Matthew Ferrara, Philosopher

Who Makes These Bad Decisions?

epic fail newspaperHow do good companies keep making bad decisions that seem so obvious?

Blame it on the pending Mayan Apocalypse, but it seems like December is the “month of stupid decisions” by a number of otherwise impressive companies. Now, we admit to nothing more than our impressions – and a lot of feedback from our sphere of 10,000 or so friends and subscribers online – but we can’t seem to figure out just how these obviously bad decisions made it past the drawing board – and into the marketplace.

Take, for starters, take Apple’s decision to update the iTunes software. I don’t need a software engineer or a research specialist to decide if the upgrade was successful. I simply have to look at my wife throwing her hands in the air and sighing that she can’t figure out how to do anything with her iPod any more. Apple, the company supposedly dedicated to putting people first, must have skipped the part about asking people who don’t want to “figure out” the latest updates in order to keep using their beloved products. We expect those kinds of shenanigans from Microsoft, but Apple? When you start losing the iPod users – never mind iPhone or iPad – then you’re really screwing up.

Outside of the tech world, we can point to last month’s infamous self-destruction of 15,000 jobs at the hands of the  Bakery, Confectionery, Tobacco Workers and Grain Millers Union at Hostess Brands. Even if we accept that the management team at Hostess did a lousy job of running the company for quite some time, and that innovation had stagnated for longer than the shelf-life of a Twinkie, the BCTGM’s stand “to the bitter end” certainly won the battle, but lost them the war. Rather than having 85% of something, they (plus thousands of employees they didn’t represent) now have 100% of nothing. Seems like a pretty dumb approach to job security to us.

Finally, we return to the tech world today for the “dumbest of the dumb” moves by Facebook, who now owns Instagram. In the “mother of all terms-of-use changes,” Instagram announced changes to their usage policy that reserved the right to resell users photos to third parties, without permission or compensation. In other words, your baby, cat and Las Vegas trip photos could suddenly adorn marketing pamphlets, blogs or magazine covers. It could be cool, certainly, if National Geographic picked up your safari shots, but what happens when your bad hair day makes the cover of Maxim magazine? Why a company that relies upon voluntary participation of users would possibly snub its loyal fans this way boggles the mind. There had to be a dozen better ways to roll this out, such as offering a simple “opt out” feature for die-hard users who cared enough about it. It was heavy-handed, caused needless complaints across multiple social networks, and bad reviews by media pundits. Even if Instagram only loses a small proportion of its users, it was entirely unnecessary.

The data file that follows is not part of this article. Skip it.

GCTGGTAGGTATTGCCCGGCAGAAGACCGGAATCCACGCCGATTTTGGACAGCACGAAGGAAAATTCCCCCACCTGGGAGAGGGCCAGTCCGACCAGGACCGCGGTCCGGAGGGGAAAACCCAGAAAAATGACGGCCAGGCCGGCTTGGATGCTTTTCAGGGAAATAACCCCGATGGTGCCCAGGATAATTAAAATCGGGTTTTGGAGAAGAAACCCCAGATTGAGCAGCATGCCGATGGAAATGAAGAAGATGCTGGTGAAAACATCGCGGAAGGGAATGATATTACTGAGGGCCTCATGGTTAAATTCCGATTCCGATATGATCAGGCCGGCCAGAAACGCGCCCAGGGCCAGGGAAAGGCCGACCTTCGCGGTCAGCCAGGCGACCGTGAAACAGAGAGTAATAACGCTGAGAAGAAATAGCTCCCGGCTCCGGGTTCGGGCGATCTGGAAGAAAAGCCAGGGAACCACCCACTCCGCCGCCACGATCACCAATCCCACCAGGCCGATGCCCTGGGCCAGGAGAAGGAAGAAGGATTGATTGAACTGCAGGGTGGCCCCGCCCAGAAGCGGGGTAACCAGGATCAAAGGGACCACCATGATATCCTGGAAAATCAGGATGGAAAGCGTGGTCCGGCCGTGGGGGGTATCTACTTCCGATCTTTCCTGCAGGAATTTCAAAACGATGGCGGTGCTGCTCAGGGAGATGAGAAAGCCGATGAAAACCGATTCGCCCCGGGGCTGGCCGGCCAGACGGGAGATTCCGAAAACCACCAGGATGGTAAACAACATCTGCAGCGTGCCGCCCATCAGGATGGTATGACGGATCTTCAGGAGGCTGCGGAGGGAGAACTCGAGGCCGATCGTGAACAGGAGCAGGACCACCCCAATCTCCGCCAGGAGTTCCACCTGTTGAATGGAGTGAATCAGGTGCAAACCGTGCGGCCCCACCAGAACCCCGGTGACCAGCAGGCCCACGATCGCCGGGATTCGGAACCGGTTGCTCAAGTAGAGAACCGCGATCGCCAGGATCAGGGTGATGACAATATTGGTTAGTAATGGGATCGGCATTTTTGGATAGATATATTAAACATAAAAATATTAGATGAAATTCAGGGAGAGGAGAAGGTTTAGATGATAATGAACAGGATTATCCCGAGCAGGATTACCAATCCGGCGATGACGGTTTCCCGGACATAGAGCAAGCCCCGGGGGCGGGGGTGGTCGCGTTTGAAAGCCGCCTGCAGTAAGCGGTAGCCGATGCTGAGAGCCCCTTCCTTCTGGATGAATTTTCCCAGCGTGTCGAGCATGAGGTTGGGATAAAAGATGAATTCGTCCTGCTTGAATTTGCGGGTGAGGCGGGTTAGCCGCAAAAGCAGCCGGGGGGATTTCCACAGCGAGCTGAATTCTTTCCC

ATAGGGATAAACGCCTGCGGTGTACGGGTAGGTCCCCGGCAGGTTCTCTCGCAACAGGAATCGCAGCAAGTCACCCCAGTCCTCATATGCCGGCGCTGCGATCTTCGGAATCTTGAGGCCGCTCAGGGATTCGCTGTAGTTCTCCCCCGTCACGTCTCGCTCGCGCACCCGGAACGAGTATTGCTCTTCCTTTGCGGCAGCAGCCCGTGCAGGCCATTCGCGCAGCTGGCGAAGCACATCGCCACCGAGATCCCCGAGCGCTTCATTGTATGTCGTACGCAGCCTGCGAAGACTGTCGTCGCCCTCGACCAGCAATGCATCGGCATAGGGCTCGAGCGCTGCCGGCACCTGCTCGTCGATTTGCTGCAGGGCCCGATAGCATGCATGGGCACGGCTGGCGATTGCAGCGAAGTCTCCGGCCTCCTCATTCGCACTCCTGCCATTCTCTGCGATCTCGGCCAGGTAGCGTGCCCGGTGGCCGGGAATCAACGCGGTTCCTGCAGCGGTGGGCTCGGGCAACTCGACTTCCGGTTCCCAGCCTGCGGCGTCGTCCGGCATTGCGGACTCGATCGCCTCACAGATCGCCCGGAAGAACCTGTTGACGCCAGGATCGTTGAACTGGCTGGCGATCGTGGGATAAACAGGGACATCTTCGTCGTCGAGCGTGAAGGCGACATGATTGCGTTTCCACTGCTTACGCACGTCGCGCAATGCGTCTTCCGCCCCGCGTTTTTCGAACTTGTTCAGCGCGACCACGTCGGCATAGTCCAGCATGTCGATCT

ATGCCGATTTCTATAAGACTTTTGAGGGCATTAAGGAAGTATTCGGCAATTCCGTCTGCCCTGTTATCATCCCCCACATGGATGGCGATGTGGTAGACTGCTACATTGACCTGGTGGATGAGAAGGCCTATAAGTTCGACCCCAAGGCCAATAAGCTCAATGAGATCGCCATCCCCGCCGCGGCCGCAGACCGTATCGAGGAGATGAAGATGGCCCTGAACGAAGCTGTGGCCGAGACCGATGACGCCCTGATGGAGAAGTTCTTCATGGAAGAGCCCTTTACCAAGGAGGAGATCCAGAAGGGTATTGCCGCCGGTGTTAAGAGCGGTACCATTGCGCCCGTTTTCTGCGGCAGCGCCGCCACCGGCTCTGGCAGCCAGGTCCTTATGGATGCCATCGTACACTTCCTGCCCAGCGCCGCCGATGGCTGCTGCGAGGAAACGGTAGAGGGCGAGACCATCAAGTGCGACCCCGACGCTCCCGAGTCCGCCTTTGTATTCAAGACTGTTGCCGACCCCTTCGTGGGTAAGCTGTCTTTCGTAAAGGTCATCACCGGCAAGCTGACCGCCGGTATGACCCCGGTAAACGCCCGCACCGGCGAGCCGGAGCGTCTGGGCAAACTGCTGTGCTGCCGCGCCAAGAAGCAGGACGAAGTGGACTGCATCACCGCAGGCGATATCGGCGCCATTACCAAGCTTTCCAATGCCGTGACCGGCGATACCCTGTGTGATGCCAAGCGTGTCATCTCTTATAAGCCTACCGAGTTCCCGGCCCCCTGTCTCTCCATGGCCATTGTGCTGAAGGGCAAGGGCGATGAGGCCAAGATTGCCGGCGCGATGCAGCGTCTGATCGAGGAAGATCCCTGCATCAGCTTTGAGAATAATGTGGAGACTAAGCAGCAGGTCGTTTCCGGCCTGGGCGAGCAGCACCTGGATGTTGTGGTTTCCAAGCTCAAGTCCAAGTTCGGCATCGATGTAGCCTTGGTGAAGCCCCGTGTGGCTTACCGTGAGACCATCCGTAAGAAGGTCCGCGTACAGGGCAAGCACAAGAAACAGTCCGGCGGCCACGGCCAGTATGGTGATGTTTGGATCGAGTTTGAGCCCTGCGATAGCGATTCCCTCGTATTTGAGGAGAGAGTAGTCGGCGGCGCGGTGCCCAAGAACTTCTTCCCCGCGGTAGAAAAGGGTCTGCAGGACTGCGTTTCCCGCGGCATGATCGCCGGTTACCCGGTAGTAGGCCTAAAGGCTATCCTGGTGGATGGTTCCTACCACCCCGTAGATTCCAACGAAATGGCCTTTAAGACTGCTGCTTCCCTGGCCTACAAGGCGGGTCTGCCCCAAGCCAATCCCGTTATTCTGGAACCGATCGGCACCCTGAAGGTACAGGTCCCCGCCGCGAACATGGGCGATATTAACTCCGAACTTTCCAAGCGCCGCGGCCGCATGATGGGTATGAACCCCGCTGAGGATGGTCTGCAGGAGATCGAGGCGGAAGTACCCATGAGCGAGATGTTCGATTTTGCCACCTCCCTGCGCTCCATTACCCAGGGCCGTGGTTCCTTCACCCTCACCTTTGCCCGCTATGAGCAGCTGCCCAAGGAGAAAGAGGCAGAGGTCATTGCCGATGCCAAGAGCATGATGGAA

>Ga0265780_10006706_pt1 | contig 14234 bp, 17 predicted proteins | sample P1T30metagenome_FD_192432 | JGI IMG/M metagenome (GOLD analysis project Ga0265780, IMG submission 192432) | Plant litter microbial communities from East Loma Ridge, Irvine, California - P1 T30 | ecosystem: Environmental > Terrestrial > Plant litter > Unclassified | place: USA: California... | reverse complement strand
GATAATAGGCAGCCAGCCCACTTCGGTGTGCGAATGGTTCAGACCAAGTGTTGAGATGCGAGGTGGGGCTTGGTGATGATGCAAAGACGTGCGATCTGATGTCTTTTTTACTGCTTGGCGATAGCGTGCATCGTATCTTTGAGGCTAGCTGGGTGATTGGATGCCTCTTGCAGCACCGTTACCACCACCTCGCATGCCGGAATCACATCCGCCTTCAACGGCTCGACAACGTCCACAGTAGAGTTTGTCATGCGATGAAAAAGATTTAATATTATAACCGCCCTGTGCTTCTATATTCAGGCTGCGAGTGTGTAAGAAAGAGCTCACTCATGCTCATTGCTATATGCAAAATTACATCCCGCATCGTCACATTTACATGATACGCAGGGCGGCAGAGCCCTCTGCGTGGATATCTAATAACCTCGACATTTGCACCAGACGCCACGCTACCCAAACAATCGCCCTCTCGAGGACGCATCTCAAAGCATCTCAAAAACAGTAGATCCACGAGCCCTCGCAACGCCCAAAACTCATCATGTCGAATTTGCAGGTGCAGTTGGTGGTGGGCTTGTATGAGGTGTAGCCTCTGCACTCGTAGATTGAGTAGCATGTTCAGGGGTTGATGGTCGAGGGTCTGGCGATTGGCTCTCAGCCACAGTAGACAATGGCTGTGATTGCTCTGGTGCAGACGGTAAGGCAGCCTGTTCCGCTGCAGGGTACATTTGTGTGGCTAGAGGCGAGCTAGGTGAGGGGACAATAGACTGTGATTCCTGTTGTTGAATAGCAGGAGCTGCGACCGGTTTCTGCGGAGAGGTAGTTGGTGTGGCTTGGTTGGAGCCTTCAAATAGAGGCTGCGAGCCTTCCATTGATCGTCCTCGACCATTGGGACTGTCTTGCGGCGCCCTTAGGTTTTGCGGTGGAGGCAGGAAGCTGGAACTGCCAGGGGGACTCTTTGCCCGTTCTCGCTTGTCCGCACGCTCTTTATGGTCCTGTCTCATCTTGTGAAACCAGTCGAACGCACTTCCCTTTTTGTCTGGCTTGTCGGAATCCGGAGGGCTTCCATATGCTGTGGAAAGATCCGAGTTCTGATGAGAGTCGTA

Certainly there were more dumb mistakes made this week, none of which may matter after the 21st (:>) but most of which seem like even the armchair CEOs of the world could have predicted the bad outcomes. It just goes to show that no amount of revenue, history or cutting-edge technology can compensate for good judgement when it comes to making business decisions that make sense.



    Matt – how do you fight a company that has made a bad decision that personally affects you? Where do you go? How do you get someone to listen to you at that company? Customer loyalty no longer matters.

  • Hi – Thanks for your comment.

    Well, without knowing all the facts of the situation, I would say there are a variety of routes to take. The first question is: Can the problem really be “solved”? For example, I didn’t like the latest iTunes upgrade, but I can’t exactly “solve” it because they don’t offer the “last version” for me to use. So now the question is, can I live with it, or do I need to find an alternate approach/tool/vendor? Even in these cases, giving feedback is important, and I’d use a variety of tools – their websites, email, if I could talk to someone personally (like at a store) – and even social media, like Twitter and Facebook, where your feedback can be heard.

    On the other hand, sometimes decisions companies make simply mean it’s time to terminate your relationship with them. Many companies value cash-flow more than loyalty (for example, cellular wireless companies) and the sheer numbers make it possible for them to “ignore” people. In those cases, you just decide when it’s best to move on, and try another vendor. It’s not “fair” but that’s life. And I try to laugh when this happens, reminding myself that having to “chance cellular companies” is a “good problem” to have, rather than “having to find my next meal….”

    I agree that loyalty and service have suffered greatly – perhaps more than ever – and that sometimes all we can do is vent, and move on. Still, it’s nice to know that with new media, we can be heard, and sometimes even get some help (if not total satisfaction) from companies that try to take feedback seriously.

    Hope that helps a little… :>
    – MF